Berkeley Rep's shops are filled with pretty awesome, talented artisans who are always curious and ready to learn new things (and build some awesome things too). That tradition continued last Friday when the costume shop hosted an in-house fabric origami workshop taught by the amazing artist Chris Palmer, author of Shadowfolds. He taught members of the costume, prop, and scenic shops his method of folding fabric to make three-dimensional geometric designs.
Kitty Muntzel, the costume shop's draper, instigated this post -- and pointed me to a terrific blog post by our Scenic Charge Artist Lisa Lazar, who allowed me to repost it (with some slight changes) here.
I could a tale unfold...
On Friday I had the great fortune to participate in a workshop with artist Chris Palmer.
If you've ever seen the origami documentary Between the Folds (and you really should), he's the one who makes the incredible rotating "flower tower" and who has the wild squirrel wandering into his Chicago apartment.
Chris makes mind-bending works of art at the dazzling intersection of origami and fabric pleating. The workshop was hosted by the costume shop of Berkeley Rep. The costumers, props artisans, and my little team of scenic artists attended, and I think everyone who participated felt they had stuck their finger directly into high-voltage creativity. It was hot stuff, let me tell you!
Chris spoke of his influences, which include classical Islamic tile. In his works, he establishes a structured pattern through pleating. In some cases he maintains a strict structure to the direction of his pleats.
And in other cases, he twists and rotates the direction of the pleats to create an astonishing array of variations. (See how the star shapes have the same structure, but vary wildly from one another? Brilliant!)
The backs of his work are as mesmerizing as the fronts sides.
The workshop wasn't a mere show-and-tell. We got hands-on. Chris presented a large sheet of elaborately folded silk. And then he asked us to gently stretch it out from the corners.
Unfolded, it was a mysterious rumpled ocean of silk. The pattern was no longer evident.
At this point, he invited us to poke, prod, and coax the fabric. The material had memory. Although we had no understanding of the structure, the fabric knew what it was doing.
Slowly at first, but with growing confidence, we manipulated the folds back into place. This was mind-blowing. I don't know if this one of those you-just-had-to-be-there-to-understand experiences, or not.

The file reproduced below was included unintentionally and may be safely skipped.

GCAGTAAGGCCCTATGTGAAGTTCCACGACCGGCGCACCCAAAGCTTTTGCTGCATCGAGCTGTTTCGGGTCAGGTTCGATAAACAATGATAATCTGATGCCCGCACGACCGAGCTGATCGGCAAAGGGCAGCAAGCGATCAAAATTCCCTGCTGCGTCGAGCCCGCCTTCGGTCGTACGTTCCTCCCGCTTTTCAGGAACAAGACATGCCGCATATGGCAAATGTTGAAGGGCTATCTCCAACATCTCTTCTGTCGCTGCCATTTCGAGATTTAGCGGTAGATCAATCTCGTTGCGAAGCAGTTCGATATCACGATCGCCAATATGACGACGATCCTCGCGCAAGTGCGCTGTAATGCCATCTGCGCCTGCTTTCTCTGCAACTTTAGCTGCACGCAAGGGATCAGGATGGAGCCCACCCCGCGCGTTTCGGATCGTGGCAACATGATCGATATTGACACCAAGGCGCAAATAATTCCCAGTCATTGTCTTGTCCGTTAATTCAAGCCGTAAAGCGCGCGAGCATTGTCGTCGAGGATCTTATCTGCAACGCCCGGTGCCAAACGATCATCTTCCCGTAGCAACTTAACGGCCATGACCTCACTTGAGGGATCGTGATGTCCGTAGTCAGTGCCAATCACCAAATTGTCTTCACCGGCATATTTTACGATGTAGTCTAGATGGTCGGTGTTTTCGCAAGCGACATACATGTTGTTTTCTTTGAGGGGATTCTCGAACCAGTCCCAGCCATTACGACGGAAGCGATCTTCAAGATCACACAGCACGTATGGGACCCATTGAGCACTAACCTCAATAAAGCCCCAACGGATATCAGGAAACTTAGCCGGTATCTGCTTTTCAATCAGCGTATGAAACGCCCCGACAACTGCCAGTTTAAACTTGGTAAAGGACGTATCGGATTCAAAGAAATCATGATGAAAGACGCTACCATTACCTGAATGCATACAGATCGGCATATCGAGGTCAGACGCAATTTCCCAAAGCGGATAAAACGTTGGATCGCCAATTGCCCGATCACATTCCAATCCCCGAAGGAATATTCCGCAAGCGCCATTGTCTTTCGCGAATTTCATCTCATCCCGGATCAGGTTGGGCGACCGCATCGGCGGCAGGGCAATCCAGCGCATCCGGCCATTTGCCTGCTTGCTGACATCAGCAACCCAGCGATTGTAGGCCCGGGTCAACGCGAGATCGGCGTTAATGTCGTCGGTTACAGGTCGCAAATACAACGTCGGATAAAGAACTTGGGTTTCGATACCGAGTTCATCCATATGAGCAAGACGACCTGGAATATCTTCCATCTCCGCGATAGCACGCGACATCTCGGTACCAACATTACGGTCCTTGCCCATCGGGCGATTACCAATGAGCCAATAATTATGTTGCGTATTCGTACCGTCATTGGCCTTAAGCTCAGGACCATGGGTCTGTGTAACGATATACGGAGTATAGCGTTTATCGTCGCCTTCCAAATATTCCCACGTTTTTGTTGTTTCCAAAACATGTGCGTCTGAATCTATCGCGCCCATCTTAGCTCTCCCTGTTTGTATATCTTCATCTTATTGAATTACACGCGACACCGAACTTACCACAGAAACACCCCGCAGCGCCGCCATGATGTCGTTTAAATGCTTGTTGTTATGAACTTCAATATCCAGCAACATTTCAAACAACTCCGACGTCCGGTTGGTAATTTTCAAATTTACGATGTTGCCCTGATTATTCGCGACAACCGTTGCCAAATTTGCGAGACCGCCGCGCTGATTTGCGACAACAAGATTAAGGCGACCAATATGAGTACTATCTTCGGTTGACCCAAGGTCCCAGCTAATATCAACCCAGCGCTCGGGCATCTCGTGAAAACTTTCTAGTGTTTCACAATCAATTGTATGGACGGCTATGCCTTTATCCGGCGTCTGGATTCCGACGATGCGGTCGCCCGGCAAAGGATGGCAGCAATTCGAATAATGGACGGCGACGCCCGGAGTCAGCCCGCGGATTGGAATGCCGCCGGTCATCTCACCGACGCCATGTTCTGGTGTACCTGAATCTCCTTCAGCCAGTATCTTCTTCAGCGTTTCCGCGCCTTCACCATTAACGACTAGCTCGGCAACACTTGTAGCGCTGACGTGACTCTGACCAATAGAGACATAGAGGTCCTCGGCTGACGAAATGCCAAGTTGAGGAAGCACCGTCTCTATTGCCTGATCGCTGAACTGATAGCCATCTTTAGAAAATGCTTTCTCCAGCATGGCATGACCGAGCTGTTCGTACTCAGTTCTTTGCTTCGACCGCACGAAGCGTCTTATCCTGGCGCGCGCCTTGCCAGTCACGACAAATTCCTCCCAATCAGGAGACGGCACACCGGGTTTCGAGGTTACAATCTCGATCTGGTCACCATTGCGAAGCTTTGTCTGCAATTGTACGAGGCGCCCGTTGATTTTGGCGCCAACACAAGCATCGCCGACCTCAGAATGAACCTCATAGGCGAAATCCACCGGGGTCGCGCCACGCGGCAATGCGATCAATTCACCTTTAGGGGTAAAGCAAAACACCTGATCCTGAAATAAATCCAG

This photo shows one hexagon of my project sewn. Without ironing, the fabric is already twisting into place.
Here's one completed motif of a central hexagon, surrounded by alternating squares and triangles. My project will be an all-over pattern, when I finish it.
I have an unreasonable love of repeating pattern, and this workshop had my brain jumping with glee. As I said in the previous blog post, the interns gave me a really hard teasing because every time I stitched another section and turned my project over to see what was revealed, I said -- in an awestruck tone -- "This is sooooooooo cool."
It's such an honor to work at a place that values artistic learning and exploration, and I was so fortunate to have been a part of this fascinating workshop.
If you want to learn more about this technique, Chris Palmer has a beautiful book, with remarkably simple tutorials. Click here for more information.
After you wrote that you wanted to know more about our group, I wrote you an e-mail about 2 weeks ago and have not heard back. My computer has been saying that it cannot send some letters, so maybe you did not receive it. If you didn't, let me know and I will write again. We definately would like you to speak to our group and give a workshop in Sept. If that is not good we will pick a different month.
Sheila Rogstad Valley Stitchers Guild
Please use my other e-mail tks
Me parecen impactantes las creaciones de Chris Palmer, es un gran maestro del origami.
Debe ser un gran honor conocerlo en persona
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